Developed By: Moondrop
Published By: Modus Games
Platforms: PS4 / XBOX ONE / NINTENDO SWITCH / STEAM
Reviewed On: PS4PRO
Degrees of Separation came out on February 14th 2019 which was perfectly placed for gaming couples to enjoy it. I first saw the trailer about 2 months ago and thought that it would be the perfect game to play with my wife as she likes co-operative fantasy titles. We have both played through Child of Light and the Unravel series and this just seemed like right up our alley. Unfortunately, she has been ill for a while and although she couldn’t accompany me on the gaming journey this time, I thought of charting the path in hope of finding a hidden gem for her to find when she is well.
Degrees of Separation or (DoS) is about Ember and Rime who wake up one day to discover that something is not right in their respective worlds. They both then venture forward from their harmonious hollows and icy castles to find out exactly what it is only to accidentally discover each other. Ember’s world is warm and fiery, Rime’s world is cold and solemn. Somehow, they co-exist in the same world now and must work together to find out about the bigger world outsides of their own and perhaps find answers for each other. Along the way, as they journey together the story narrator unveils backstories on the places they visit and the history of what came before. It is a nice touch that does make the player feel like they are on a journey together through unknown lands.
For a game of this size and scope I do feel that the graphics although not jaw droppingly gorgeous have a unique and wonderful art style to them. The aesthetics of the game’s environment are pleasantly created and as the player moves from area to area exploring mountains and castles. I do feel that even though there is a variety of areas to explore it is someone basic and can eventually feel all too similar.
Presentation & Gameplay
With the split screen mechanic players can utilize both fire and ice to solve puzzles. The reason why you need to solve these puzzles is because you need to collect scarves. Why do you need to collect scarves? Because once you do there will be a star that is filled in the top of the screen once you do. Then what are the stars for? Its to keep track possibly or the number of scarves that you have collected so far in a particular area. See a sort of pattern here?
I feel that the game does not do a very good job of actually trying to explain things to the player. Everything is presented in a very vague manner and most of the time the player will assume what a particular mechanic is representing. It might feel interesting at first but eventually it actually got me somewhat annoyed because that very same philosophy extends to the entire game itself. The puzzles themselves range from easy to figure out to downright frustrating due to this constant feeling of me as the player missing something. Am I supposed to attempt this puzzle now or do I come back later? I don’t really know. Will I get better tools to deal with this puzzle down the road? I don’t really know either. At some point in the game the player will get additional “abilities” that I thought was great and would inform me as the player that I was growing and I was getting better tools to deal with the puzzles at hand. Then I realized these abilities were limited to the levels you discover them in. I thought that was quite disappointing. For a game that bills itself as having Non-Linear Levels why then limit the abilities? This also extends to the narrative itself. At first it is nice that the narrator unravels the tales throughout the journey but then you start to realize that you never take a break and the story kind of just plays itself out. It created a weird disconnect with me as you never stop to watch and hear due to how you just want to get it over with and ironically the game doesn’t stop you either. So as a player I eventually just cared less and less of the ongoing narrative. Oh! did I mention you don’t get any hints whatsoever with the puzzles?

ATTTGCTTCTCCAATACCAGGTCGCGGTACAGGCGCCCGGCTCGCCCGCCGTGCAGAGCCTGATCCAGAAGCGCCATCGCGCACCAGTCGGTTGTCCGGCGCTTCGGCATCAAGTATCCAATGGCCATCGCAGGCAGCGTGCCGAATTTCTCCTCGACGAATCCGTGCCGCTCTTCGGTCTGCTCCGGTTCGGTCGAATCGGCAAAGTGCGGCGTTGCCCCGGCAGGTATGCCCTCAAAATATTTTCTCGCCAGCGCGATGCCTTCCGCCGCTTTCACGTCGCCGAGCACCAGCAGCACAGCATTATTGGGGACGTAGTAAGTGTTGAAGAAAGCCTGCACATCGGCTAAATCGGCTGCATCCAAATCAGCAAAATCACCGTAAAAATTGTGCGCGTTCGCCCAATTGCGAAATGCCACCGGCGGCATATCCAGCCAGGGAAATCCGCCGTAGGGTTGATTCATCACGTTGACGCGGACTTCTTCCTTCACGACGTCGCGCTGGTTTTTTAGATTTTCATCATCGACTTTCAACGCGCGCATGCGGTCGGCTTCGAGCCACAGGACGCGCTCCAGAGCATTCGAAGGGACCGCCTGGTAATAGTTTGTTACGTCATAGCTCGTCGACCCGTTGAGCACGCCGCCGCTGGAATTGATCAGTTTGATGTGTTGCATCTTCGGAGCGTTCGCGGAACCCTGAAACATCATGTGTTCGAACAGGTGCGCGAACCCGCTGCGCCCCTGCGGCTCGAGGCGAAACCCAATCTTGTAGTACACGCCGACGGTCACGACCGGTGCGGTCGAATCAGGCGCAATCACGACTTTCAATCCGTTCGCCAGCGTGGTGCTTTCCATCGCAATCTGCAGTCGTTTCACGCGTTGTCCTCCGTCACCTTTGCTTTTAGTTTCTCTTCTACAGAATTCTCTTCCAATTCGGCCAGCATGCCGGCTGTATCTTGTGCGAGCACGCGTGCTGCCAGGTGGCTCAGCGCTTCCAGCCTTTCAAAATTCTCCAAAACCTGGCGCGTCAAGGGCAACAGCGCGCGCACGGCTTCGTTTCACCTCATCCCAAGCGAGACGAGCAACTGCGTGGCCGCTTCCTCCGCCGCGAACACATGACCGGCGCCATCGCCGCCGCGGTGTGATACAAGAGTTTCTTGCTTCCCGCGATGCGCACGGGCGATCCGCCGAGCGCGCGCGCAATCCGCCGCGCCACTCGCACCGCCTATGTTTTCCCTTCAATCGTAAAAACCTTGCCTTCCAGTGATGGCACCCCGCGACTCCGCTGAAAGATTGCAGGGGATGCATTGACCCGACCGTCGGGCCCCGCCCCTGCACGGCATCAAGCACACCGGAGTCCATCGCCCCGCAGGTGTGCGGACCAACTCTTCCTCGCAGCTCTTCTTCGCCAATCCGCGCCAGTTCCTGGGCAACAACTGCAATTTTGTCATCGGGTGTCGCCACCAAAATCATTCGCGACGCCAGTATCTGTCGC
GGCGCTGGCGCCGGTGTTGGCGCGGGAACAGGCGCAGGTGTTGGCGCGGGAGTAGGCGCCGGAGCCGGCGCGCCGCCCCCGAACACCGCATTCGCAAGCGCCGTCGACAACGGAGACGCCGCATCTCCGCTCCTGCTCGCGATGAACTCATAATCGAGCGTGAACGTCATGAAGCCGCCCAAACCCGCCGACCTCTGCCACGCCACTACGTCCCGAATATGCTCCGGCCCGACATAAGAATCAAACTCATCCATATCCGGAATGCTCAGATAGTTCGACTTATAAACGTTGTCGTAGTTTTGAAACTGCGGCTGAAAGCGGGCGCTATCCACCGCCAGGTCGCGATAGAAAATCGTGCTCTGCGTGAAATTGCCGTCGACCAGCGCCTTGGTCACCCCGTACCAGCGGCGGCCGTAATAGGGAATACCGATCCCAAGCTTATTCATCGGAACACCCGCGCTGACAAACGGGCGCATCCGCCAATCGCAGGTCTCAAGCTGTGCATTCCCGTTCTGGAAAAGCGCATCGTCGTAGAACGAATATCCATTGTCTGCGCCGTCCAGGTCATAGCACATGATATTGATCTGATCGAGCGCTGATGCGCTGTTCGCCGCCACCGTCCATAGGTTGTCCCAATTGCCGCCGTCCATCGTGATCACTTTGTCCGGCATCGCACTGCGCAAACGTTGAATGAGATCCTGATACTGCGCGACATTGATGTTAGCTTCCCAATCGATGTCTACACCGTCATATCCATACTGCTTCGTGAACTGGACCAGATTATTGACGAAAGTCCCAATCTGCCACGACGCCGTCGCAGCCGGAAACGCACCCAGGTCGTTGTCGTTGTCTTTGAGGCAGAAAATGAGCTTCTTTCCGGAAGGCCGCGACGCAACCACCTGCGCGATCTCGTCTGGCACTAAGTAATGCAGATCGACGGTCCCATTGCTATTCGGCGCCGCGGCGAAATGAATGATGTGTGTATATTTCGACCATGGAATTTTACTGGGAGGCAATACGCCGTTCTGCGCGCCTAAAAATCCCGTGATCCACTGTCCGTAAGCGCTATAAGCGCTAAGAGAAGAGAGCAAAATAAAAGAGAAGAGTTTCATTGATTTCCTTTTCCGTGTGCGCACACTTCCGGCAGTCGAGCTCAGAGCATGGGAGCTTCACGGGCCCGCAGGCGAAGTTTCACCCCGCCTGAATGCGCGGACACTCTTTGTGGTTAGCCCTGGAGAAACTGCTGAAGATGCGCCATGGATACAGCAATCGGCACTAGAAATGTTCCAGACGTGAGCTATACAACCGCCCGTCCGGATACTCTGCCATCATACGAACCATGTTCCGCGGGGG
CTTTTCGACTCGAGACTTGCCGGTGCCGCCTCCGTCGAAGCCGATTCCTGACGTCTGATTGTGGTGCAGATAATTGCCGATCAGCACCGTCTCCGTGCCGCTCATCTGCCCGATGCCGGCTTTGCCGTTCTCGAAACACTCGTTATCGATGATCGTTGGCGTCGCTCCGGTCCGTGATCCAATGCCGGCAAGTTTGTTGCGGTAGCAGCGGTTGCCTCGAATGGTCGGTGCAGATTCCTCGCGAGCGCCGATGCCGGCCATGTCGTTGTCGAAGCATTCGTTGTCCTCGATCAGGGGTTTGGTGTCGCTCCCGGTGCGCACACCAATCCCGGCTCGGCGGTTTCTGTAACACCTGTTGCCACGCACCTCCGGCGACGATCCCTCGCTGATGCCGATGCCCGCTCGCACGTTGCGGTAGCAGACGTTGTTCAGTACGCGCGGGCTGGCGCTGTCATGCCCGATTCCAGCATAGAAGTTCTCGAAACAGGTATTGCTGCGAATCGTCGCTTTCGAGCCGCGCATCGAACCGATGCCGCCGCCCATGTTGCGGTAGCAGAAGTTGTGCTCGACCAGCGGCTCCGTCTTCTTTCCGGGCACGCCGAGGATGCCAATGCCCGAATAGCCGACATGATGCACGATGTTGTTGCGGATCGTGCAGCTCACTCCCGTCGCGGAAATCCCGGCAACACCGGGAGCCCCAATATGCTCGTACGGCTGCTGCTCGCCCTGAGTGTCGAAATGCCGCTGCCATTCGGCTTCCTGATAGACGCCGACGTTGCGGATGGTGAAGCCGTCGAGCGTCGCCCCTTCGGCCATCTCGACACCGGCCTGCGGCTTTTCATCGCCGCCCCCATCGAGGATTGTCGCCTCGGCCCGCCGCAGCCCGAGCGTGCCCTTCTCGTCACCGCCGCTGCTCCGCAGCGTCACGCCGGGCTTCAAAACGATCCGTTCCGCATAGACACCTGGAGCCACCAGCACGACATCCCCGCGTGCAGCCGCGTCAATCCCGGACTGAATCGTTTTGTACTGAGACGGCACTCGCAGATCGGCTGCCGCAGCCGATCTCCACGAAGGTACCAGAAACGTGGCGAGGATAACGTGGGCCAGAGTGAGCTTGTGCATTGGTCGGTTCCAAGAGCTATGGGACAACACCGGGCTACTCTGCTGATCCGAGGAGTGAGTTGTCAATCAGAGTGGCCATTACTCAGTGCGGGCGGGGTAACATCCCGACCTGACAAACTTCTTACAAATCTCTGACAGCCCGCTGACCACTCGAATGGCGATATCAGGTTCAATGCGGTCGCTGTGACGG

What I Liked
- Graphics – I thought it was nice and crisp.
- Music – It had some nice melodies that accompanied the players journey.
What I Wished Was Better
- Just general design decisions – I don’t think it’s a bad game but I do think that it will be a difficult game to enjoy because of how at odds it is with itself. The first rule of being a puzzle game is trying to establish the rules clearly with all the abilities and tools that will be at your disposal. Also, some puzzles might be harder than others so have hints instead of letting your players get tired of trying to figure it out.
I really wanted to like this game, I really did. Mostly because I love having games to play with my wife but the more I played it the more I just felt like I should not let her play it at all because if I already am frustrated she would be livid. It is totally okay to be non- linear but there has to be a sense of structure in how the pieces fit together. Unfortunately, with all the charm the game offered initially it just was offset by how much of a slog the journey eventually felt.